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Rules don't always apply when it comes to playmakers

As I read Chris Hovan's criticism of the Tampa Bay Buccaneers' handling of cornerback Aqib Talib's repeated off-the-field troubles, I couldn't help but think back to a conversation I had many years ago with a then-Buffalo Bills assistant coach.

The subject was Bruce Smith, the Bills' future Hall of Fame defensive end, and his habit of sitting out training-camp practices for no particular reason other than the fact he didn't want to participate.

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"People are always asking, 'Why doesn't Bruce have to practice when everyone else does?' " the coach said. "And I always tell them, 'Because Bruce isn't like everyone else. He's special. When everyone else gets one hamburger at lunch, Bruce gets two. The rules just aren't the same for everybody.' "

Whether anyone liked it or not, the coach spoke the truth. Smith was special. He was the most talented player ever to wear a Bills uniform, and, generally speaking, some team policies that applied to everyone else didn't apply to him.

At the time, the Bills had a couple of other future Hall of Famers in Jim Kelly and Thurman Thomas, and another potential Hall of Famer in Andre Reed, and they saw fit to practice far more often than Smith. Perhaps they weren't quite Smith's equal in terms of league-wide dominance at their respective positions, but they were special players who mostly chose not to abuse the privileges of their status.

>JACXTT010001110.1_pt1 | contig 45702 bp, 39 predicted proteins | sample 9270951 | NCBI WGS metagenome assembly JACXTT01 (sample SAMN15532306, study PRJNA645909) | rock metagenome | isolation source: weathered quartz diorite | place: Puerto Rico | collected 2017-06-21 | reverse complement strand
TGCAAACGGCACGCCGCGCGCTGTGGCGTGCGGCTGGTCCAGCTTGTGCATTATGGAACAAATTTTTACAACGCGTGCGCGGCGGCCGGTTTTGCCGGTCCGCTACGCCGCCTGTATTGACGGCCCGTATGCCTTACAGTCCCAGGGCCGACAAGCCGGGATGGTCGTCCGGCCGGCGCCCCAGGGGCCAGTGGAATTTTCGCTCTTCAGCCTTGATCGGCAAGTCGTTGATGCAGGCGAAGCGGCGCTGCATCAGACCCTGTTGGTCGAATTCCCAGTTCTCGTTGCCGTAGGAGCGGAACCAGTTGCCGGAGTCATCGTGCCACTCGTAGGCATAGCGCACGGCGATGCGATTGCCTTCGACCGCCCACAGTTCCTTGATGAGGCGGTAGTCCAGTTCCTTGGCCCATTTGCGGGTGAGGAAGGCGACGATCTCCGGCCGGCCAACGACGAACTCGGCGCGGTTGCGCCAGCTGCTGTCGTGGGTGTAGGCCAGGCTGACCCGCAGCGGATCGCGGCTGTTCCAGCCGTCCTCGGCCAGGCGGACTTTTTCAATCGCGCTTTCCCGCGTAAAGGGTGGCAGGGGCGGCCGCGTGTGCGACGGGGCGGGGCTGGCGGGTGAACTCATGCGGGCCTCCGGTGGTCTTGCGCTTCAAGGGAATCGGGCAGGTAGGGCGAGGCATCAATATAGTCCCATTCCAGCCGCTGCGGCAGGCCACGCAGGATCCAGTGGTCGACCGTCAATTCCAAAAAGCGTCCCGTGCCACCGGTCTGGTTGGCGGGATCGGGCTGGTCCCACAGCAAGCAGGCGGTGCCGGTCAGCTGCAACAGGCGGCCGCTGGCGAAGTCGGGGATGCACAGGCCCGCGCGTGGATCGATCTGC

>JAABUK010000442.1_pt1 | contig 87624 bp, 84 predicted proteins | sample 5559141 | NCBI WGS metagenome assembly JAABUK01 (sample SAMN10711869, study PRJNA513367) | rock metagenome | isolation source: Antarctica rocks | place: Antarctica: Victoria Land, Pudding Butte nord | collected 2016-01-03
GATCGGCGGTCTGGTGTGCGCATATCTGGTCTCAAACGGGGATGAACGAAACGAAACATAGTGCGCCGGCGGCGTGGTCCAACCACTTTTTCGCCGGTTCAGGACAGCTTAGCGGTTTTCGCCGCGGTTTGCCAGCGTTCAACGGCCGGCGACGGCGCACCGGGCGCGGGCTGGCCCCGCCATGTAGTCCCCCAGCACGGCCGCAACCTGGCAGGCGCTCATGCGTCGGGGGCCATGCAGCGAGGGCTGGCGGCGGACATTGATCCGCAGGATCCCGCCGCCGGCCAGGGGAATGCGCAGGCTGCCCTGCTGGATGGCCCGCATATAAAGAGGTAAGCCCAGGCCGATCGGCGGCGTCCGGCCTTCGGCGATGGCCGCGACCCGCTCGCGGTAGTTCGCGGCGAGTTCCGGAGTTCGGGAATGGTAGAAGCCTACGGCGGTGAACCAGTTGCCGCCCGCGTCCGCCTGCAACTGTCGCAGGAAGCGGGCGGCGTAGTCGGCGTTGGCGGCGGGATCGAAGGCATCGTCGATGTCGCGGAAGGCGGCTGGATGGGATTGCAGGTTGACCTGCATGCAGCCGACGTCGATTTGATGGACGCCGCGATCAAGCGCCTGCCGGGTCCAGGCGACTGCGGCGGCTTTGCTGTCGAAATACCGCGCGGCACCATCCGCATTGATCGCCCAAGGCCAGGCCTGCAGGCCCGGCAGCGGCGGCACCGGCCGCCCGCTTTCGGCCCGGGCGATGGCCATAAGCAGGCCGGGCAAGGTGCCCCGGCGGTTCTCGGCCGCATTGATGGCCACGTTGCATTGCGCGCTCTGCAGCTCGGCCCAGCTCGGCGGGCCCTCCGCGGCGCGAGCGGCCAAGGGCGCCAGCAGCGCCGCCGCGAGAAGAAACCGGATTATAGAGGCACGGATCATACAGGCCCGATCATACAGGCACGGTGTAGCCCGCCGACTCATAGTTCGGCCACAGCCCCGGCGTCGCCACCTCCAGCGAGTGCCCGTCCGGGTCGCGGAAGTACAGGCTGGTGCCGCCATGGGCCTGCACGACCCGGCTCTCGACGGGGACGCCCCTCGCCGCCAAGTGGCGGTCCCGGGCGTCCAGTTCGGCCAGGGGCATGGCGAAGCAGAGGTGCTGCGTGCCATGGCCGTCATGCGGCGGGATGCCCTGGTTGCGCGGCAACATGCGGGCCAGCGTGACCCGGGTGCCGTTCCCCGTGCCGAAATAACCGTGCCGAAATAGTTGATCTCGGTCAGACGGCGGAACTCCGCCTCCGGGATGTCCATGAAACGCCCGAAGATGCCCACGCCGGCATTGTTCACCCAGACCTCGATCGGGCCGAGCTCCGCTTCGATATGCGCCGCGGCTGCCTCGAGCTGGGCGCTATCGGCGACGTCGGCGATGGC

That's what appears to be going on with Talib, who has shown a fairly steady knack for finding trouble since his rookie year. And Hovan, a former NFL defensive tackle who played for the Buccaneers, was calling out his ex-employer for tolerating far too much of it.

Hovan certainly spent enough time in the league to know that different rules do exist for different players. Should the Bucs, as Hovan mentioned in a rant during a recent radio interview in Tampa, draw the line and send Talib packing? A case could be made for them to do so -- and some columnists and other media types in Tampa Bay already have -- but no one (including Hovan) is holding his breath waiting for that to happen.

Talib's talent, as Hovan pointed out, "goes through the ceiling." If the Bucs were to cut him, another team would pick him up in a blink. He might bring along his penchant for finding trouble off the field, but he also would bring along exceptional skills that can help a team win.

General manager Mark Dominik, coach Raheem Morris and the rest of the Bucs' decision-makers undoubtedly consider that any time the notion might arise -- if it ever arises -- to part ways with Talib.

It looks as if he'll just continue to be one of those guys who gets two hamburgers at lunch ... until the day comes when his play no longer warrants special treatment.

Follow Vic Carucci on Twitter @viccarucci.

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